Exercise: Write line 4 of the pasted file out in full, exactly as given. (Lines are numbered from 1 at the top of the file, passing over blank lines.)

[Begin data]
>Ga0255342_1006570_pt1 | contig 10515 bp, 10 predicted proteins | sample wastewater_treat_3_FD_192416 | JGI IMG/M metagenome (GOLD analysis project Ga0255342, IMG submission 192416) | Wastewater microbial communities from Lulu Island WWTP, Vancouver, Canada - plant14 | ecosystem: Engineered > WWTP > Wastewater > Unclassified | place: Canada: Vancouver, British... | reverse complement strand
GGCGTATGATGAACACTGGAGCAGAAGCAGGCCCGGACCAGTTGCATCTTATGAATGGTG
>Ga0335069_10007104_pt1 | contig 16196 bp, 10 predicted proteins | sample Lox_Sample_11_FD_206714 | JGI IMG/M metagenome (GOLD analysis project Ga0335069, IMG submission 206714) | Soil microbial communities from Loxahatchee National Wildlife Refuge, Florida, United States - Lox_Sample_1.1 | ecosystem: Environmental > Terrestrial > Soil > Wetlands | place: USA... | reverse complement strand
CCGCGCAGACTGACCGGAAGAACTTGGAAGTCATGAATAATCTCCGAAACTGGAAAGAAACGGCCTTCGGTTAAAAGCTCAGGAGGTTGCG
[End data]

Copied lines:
CCGCGCAGACTGACCGGAAGAACTTGGAAGTCATGAATAATCTCCGAAACTGGAAAGAAACGGCCTTCGGTTAAAAGCTCAGGAGGTTGCG